Luke Skywalker’s portrayal: This one is debatable, as there are a couple of ways to read Luke’s Force ghost attitude in TROS. Luke appears on Ahch-To when Rey (Daisy Ridley) tries to throw her lightsaber into a fire. He grabs it and says, “a Jedi’s weapon deserves more respect” — which seems like a direct callback to, some might say subtweet of, Luke throwing away his lightsaber in TLJ. He also declares that he was “wrong” to have hidden away on Ahch-To for so many years (and physically throughout TLJ as well — it’s very hard to imagine Abrams leaving Luke on an island the whole movie). But his words could also be read as character development, that Luke evolved due to the events in TLJ, not that the new film is commenting on them.
“Force Skype” usage: This appears to be a revision, but isn’t really. In TLJ, Rey and Kylo could see and hear each other through time and space, but Rey’s blaster fire doesn’t penetrate, and Han Solo’s dice vanish after Luke dies — suggesting actual teleportation isn’t possible and that their images are only a projection. But remember that Leia (Carrie Fisher) could feel the dice, and Kylo’s hand was wet after communicating with Rey in the rain, which suggest that physically impacting the other end of the tunnel is possible. TROS evolves this power considerably by Rey and Kylo having a full-on lightsaber clash while Force Skyping, but the seeds for such a ramp-up were at least planted in TLJ.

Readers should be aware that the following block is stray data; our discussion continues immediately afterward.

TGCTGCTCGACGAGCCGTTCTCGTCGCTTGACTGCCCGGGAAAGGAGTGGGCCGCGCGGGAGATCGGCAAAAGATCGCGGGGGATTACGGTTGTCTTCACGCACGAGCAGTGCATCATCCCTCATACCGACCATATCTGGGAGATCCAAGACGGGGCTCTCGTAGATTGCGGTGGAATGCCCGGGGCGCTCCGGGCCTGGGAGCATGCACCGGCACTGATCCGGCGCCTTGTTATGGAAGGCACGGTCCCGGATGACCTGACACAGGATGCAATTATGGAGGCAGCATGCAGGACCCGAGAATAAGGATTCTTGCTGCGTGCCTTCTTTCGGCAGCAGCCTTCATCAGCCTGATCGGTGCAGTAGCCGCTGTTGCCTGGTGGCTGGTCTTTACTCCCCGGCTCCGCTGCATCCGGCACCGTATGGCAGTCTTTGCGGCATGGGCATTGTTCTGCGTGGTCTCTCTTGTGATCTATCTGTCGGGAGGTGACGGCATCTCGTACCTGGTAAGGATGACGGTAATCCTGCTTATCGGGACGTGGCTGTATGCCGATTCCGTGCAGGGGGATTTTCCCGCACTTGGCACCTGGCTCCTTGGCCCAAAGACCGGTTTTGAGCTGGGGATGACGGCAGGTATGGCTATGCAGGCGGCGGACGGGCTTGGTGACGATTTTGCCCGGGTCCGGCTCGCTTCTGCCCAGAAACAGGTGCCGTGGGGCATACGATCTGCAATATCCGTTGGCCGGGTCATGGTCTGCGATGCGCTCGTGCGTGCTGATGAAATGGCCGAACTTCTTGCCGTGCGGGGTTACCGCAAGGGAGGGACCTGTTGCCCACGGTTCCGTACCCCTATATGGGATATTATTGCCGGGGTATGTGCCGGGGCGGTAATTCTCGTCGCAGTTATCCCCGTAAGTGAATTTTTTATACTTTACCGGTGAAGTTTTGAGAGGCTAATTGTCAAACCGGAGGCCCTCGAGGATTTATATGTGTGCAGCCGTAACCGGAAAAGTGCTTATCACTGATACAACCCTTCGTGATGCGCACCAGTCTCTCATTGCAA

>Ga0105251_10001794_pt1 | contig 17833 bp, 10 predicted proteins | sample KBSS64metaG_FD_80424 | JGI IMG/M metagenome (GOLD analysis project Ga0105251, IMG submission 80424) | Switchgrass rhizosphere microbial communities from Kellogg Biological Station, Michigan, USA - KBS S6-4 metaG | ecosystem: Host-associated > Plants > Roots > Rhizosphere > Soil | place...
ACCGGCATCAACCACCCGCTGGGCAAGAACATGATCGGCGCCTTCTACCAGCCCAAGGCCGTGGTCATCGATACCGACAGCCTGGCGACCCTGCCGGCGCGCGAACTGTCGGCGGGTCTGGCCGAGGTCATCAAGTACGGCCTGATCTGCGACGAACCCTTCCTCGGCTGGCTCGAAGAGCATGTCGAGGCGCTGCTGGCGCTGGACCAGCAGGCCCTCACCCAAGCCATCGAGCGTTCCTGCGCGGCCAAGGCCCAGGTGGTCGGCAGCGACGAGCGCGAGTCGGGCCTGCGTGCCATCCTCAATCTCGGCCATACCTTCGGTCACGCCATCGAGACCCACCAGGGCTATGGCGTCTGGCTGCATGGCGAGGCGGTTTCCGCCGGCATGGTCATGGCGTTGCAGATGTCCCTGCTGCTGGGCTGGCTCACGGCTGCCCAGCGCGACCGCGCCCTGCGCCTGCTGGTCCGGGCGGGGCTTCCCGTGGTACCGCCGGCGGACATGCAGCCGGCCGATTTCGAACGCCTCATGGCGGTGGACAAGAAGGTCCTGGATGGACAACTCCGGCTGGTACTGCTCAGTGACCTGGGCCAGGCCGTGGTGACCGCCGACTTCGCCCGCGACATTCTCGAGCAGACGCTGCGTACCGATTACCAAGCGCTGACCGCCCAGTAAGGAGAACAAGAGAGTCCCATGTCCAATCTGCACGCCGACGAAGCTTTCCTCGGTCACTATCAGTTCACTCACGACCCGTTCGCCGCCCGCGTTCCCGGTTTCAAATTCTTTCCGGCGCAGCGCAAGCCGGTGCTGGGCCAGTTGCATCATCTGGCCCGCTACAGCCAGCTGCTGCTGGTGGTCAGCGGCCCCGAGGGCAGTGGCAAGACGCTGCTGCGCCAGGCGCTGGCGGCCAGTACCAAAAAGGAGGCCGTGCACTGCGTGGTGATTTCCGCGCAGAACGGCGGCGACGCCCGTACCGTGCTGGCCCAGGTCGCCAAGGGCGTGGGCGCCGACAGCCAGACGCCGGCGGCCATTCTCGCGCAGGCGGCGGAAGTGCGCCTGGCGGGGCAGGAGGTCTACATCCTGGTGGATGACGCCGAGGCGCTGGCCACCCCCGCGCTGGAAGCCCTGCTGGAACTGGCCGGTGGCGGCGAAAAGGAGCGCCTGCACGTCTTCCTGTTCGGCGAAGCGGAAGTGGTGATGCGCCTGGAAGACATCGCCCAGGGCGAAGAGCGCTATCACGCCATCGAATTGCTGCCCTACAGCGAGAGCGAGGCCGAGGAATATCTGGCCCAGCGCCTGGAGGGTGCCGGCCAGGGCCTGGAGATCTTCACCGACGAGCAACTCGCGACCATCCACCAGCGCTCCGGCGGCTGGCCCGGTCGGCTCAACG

Rey’s parentage: The big one. TFA introduced the mystery of Rey’s parentage. In TLJ, Rey and Kylo seemed to both know and accept that Rey’s parents were “nobodies” and “filthy junk traders” who sold Rey for drinking money. The move was hugely divisive: It refreshingly introduced the idea that Rey was a self-made Jedi in training and didn’t need to be descended from Star Wars royalty to be the film’s hero. But some felt the reveal was a bummer and letdown considering how much Rey’s identity had been teased in one-and-a-half movies up until that point, only to find out her background wasn’t actually important. TROS completely dismantles the previous film’s revelation, suggesting Kylo and Rey both knew there was more to the story (and just weren’t telling us), and that Rey is actually Palpatine’s granddaughter, which seems like a pretty huge detail to leave out. The switch helps explain Rey’s massive Force powers in the first two films and is a dramatic twist for TROS, but also adds an incongruent feeling to a key part of the trilogy’s storyline.
The call for help: This is another one that’s debatable whether it’s a do-over or an evolution. In TLJ, the Resistance puts out a desperate call for help while on Crait, and nobody shows up. It’s not clear why — does the galaxy simply not care? Are they afraid? Was it too short notice? The hope is the film’s final Crait battle and Luke’s bravery will be the “spark” that helps ignite the Resistance. Except it didn’t! Because at least a year passes before TROS opens. The Resistance is still struggling. In the film’s climax, they put out another call for help, against far more impossible odds than on Crait. This time, hundreds of ships show up, enforcing the optimistic message that people do care and, as Poe says, “Good people will fight if we lead them.”
Broom Boy: The end of TLJ is pretty unique for a Star Wars film as it focuses on a stranger — a boy who uses the Force to pick up a broom. The idea is the Force is awakening in others. This also doubles down on the idea behind Rey’s parentage: that nobodies can be gifted too. But at the start of TROS, there are no new Jedi recruits or even reports of such, with the film seemingly abandoning that idea. The one spark of a new Force awakening is near the end of TROS, with Finn saying “a feeling” told him which Star Destroyer to attack. But as for Broom Boy … guess the kid went back to sweeping!